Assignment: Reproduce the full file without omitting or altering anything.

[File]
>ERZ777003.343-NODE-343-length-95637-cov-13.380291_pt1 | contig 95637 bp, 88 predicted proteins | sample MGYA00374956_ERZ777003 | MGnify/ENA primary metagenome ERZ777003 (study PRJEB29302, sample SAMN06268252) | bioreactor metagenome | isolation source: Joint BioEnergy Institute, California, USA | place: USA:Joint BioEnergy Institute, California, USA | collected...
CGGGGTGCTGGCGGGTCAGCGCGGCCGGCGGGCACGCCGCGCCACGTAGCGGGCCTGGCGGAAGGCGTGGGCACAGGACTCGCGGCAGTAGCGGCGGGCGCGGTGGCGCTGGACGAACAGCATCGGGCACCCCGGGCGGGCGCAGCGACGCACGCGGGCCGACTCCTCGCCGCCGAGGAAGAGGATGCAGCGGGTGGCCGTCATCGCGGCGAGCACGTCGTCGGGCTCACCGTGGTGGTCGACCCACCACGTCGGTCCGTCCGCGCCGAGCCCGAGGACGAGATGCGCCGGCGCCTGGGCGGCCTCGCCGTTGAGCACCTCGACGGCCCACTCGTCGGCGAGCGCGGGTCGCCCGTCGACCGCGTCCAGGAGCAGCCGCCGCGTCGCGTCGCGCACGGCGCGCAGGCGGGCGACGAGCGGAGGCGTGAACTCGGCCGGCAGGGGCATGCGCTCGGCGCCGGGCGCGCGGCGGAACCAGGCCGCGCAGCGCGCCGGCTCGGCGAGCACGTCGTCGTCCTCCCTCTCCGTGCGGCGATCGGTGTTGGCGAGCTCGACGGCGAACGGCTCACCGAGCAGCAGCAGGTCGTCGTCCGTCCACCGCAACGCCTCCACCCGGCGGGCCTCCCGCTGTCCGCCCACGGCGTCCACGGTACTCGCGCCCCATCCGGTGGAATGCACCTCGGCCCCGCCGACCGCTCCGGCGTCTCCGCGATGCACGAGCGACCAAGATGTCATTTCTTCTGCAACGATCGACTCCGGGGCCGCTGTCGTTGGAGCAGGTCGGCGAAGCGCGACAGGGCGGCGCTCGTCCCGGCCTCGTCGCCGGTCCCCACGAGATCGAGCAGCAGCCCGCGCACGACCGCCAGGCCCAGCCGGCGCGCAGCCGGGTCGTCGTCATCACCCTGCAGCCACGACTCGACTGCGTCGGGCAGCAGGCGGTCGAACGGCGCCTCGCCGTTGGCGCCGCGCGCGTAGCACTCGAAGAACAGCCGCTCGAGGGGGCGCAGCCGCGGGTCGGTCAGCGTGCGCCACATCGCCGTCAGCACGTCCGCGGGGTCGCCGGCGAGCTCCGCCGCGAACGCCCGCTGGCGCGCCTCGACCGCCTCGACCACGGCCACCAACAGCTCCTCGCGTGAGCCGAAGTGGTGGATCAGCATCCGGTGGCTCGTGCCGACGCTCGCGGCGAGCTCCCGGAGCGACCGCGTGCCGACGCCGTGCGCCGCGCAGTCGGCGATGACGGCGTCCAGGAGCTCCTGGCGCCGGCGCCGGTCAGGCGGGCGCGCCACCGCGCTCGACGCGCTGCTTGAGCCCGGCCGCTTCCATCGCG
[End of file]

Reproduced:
>ERZ777003.343-NODE-343-length-95637-cov-13.380291_pt1 | contig 95637 bp, 88 predicted proteins | sample MGYA00374956_ERZ777003 | MGnify/ENA primary metagenome ERZ777003 (study PRJEB29302, sample SAMN06268252) | bioreactor metagenome | isolation source: Joint BioEnergy Institute, California, USA | place: USA:Joint BioEnergy Institute, California, USA | collected...
CGGGGTGCTGGCGGGTCAGCGCGGCCGGCGGGCACGCCGCGCCACGTAGCGGGCCTGGCGGAAGGCGTGGGCACAGGACTCGCGGCAGTAGCGGCGGGCGCGGTGGCGCTGGACGAACAGCATCGGGCACCCCGGGCGGGCGCAGCGACGCACGCGGGCCGACTCCTCGCCGCCGAGGAAGAGGATGCAGCGGGTGGCCGTCATCGCGGCGAGCACGTCGTCGGGCTCACCGTGGTGGTCGACCCACCACGTCGGTCCGTCCGCGCCGAGCCCGAGGACGAGATGCGCCGGCGCCTGGGCGGCCTCGCCGTTGAGCACCTCGACGGCCCACTCGTCGGCGAGCGCGGGTCGCCCGTCGACCGCGTCCAGGAGCAGCCGCCGCGTCGCGTCGCGCACGGCGCGCAGGCGGGCGACGAGCGGAGGCGTGAACTCGGCCGGCAGGGGCATGCGCTCGGCGCCGGGCGCGCGGCGGAACCAGGCCGCGCAGCGCGCCGGCTCGGCGAGCACGTCGTCGTCCTCCCTCTCCGTGCGGCGATCGGTGTTGGCGAGCTCGACGGCGAACGGCTCACCGAGCAGCAGCAGGTCGTCGTCCGTCCACCGCAACGCCTCCACCCGGCGGGCCTCCCGCTGTCCGCCCACGGCGTCCACGGTACTCGCGCCCCATCCGGTGGAATGCACCTCGGCCCCGCCGACCGCTCCGGCGTCTCCGCGATGCACGAGCGACCAAGATGTCATTTCTTCTGCAACGATCGACTCCGGGGCCGCTGTCGTTGGAGCAGGTCGGCGAAGCGCGACAGGGCGGCGCTCGTCCCGGCCTCGTCGCCGGTCCCCACGAGATCGAGCAGCAGCCCGCGCACGACCGCCAGGCCCAGCCGGCGCGCAGCCGGGTCGTCGTCATCACCCTGCAGCCACGACTCGACTGCGTCGGGCAGCAGGCGGTCGAACGGCGCCTCGCCGTTGGCGCCGCGCGCGTAGCACTCGAAGAACAGCCGCTCGAGGGGGCGCAGCCGCGGGTCGGTCAGCGTGCGCCACATCGCCGTCAGCACGTCCGCGGGGTCGCCGGCGAGCTCCGCCGCGAACGCCCGCTGGCGCGCCTCGACCGCCTCGACCACGGCCACCAACAGCTCCTCGCGTGAGCCGAAGTGGTGGATCAGCATCCGGTGGCTCGTGCCGACGCTCGCGGCGAGCTCCCGGAGCGACCGCGTGCCGACGCCGTGCGCCGCGCAGTCGGCGATGACGGCGTCCAGGAGCTCCTGGCGCCGGCGCCGGTCAGGCGGGCGCGCCACCGCGCTCGACGCGCTGCTTGAGCCCGGCCGCTTCCATCGCG